Unlike many great scientists, early access to scholarly material is hardly attributable to the achievements of Jesse W. Beams. Raised in rural Kansas, Beams – the son of two pioneer settlers – received his early education in a one-room schoolhouse where extracurricular activities included husking corn and milking cows. On the farm, Beams used a centrifuge cream separator, which – when spun – uses “centrifugal force” to separate the cream from the skimmed milk.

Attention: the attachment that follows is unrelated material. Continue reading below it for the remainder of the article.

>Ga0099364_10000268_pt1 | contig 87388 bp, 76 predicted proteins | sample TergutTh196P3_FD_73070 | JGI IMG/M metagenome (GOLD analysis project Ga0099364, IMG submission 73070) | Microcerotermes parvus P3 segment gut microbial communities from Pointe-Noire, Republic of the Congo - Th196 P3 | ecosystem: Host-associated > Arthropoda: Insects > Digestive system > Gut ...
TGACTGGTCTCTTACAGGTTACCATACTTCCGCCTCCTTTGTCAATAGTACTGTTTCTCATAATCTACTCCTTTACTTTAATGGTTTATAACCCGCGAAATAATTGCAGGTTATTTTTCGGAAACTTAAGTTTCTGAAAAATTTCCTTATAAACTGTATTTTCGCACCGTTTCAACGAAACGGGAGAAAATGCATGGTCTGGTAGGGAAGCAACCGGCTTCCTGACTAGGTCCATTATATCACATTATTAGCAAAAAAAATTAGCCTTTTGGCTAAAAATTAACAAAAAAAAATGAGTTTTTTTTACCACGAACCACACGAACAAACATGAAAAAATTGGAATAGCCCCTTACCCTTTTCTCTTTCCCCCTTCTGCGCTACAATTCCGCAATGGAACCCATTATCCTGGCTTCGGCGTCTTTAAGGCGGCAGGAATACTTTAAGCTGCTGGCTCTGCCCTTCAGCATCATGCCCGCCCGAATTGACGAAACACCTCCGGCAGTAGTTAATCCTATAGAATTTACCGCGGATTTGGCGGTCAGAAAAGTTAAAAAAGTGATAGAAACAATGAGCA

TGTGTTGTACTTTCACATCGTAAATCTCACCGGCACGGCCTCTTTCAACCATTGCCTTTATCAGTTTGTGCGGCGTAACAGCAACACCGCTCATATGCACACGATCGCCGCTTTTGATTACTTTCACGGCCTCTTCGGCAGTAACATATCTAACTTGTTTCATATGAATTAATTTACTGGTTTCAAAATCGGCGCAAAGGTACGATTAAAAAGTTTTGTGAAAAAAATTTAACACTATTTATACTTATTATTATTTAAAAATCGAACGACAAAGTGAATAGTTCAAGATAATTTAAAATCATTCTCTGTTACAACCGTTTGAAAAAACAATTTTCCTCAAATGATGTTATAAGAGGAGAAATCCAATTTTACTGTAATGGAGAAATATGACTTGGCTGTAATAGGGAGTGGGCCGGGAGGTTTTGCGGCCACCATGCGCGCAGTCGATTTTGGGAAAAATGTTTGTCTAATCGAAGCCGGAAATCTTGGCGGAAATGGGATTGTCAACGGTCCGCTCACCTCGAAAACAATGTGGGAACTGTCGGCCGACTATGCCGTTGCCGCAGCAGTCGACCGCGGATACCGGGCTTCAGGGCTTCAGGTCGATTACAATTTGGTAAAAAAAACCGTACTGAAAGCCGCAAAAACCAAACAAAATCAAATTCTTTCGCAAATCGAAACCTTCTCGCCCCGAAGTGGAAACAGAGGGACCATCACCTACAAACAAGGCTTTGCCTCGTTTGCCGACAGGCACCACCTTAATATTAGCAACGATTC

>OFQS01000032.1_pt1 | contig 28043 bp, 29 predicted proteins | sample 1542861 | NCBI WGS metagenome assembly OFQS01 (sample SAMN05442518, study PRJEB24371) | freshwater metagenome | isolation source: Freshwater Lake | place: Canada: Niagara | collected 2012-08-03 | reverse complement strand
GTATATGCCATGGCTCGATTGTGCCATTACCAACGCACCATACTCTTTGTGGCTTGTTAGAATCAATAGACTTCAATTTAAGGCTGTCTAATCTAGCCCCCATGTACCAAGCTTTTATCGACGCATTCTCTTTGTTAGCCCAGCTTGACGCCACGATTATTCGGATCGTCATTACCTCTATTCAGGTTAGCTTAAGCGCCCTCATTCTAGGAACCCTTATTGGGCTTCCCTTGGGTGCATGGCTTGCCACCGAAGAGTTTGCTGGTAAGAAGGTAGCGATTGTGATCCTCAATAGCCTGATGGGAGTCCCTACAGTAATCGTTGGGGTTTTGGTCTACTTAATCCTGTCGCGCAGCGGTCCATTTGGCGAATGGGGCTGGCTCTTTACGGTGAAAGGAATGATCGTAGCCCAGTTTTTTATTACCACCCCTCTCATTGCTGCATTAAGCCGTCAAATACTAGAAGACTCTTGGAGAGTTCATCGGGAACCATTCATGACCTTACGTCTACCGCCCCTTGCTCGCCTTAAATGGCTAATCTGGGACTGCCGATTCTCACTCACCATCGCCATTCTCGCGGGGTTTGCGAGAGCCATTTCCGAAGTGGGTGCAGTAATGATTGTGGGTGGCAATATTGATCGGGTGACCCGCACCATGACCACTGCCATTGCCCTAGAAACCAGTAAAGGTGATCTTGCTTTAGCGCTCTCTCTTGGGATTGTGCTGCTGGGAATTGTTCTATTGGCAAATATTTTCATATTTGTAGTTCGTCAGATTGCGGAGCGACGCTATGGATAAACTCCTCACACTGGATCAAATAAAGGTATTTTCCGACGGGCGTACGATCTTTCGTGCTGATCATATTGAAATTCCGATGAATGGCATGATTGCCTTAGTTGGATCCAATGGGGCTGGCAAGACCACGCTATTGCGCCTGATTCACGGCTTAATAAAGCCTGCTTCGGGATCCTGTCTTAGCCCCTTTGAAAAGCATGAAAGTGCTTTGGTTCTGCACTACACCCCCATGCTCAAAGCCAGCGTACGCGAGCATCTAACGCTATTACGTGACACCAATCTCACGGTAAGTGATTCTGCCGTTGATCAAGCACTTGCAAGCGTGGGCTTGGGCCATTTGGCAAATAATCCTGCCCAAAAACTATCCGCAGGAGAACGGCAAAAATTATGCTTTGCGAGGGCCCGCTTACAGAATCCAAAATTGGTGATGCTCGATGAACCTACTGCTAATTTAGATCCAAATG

While researching at University of Virginia, Beams realized the same tenant of mechanics could be applied in tasks that could change from testing material strengths to isolating uranium isotopes for nuclear purposes. To achieve this, the traditional centrifuge – capable of rotating a few thousand times per minute – needed more power.
Using rotors enclosed in high vacuums to eliminate friction, Beams converted the centrifuge into the “ultracentrifuge,” capable of rotating about 100 million times per minute.